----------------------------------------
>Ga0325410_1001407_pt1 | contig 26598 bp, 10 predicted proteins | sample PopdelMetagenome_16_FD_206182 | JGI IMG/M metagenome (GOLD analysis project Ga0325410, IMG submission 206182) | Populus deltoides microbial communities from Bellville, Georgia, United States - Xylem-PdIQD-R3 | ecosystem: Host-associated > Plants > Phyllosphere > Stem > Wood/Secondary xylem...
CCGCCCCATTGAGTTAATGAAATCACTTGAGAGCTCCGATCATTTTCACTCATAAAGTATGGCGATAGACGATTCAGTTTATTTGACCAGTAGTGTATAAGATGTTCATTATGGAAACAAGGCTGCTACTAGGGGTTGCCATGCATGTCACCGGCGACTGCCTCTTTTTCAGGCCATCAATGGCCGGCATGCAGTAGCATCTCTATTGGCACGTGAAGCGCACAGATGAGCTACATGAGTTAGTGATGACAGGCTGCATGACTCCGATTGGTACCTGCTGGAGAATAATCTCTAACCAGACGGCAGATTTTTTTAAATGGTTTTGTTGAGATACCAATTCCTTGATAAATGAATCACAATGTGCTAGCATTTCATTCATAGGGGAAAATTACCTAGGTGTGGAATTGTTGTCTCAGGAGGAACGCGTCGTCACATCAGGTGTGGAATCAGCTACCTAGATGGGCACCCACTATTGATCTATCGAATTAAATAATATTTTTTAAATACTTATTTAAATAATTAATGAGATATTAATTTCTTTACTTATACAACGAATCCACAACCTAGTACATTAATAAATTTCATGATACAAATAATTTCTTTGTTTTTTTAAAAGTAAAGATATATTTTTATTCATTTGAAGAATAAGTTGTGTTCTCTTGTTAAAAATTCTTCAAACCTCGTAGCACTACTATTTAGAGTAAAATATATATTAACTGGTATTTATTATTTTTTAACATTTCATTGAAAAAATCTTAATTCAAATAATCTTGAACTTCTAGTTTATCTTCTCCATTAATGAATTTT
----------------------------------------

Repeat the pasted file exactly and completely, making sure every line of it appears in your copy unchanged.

>Ga0325410_1001407_pt1 | contig 26598 bp, 10 predicted proteins | sample PopdelMetagenome_16_FD_206182 | JGI IMG/M metagenome (GOLD analysis project Ga0325410, IMG submission 206182) | Populus deltoides microbial communities from Bellville, Georgia, United States - Xylem-PdIQD-R3 | ecosystem: Host-associated > Plants > Phyllosphere > Stem > Wood/Secondary xylem...
CCGCCCCATTGAGTTAATGAAATCACTTGAGAGCTCCGATCATTTTCACTCATAAAGTATGGCGATAGACGATTCAGTTTATTTGACCAGTAGTGTATAAGATGTTCATTATGGAAACAAGGCTGCTACTAGGGGTTGCCATGCATGTCACCGGCGACTGCCTCTTTTTCAGGCCATCAATGGCCGGCATGCAGTAGCATCTCTATTGGCACGTGAAGCGCACAGATGAGCTACATGAGTTAGTGATGACAGGCTGCATGACTCCGATTGGTACCTGCTGGAGAATAATCTCTAACCAGACGGCAGATTTTTTTAAATGGTTTTGTTGAGATACCAATTCCTTGATAAATGAATCACAATGTGCTAGCATTTCATTCATAGGGGAAAATTACCTAGGTGTGGAATTGTTGTCTCAGGAGGAACGCGTCGTCACATCAGGTGTGGAATCAGCTACCTAGATGGGCACCCACTATTGATCTATCGAATTAAATAATATTTTTTAAATACTTATTTAAATAATTAATGAGATATTAATTTCTTTACTTATACAACGAATCCACAACCTAGTACATTAATAAATTTCATGATACAAATAATTTCTTTGTTTTTTTAAAAGTAAAGATATATTTTTATTCATTTGAAGAATAAGTTGTGTTCTCTTGTTAAAAATTCTTCAAACCTCGTAGCACTACTATTTAGAGTAAAATATATATTAACTGGTATTTATTATTTTTTAACATTTCATTGAAAAAATCTTAATTCAAATAATCTTGAACTTCTAGTTTATCTTCTCCATTAATGAATTTT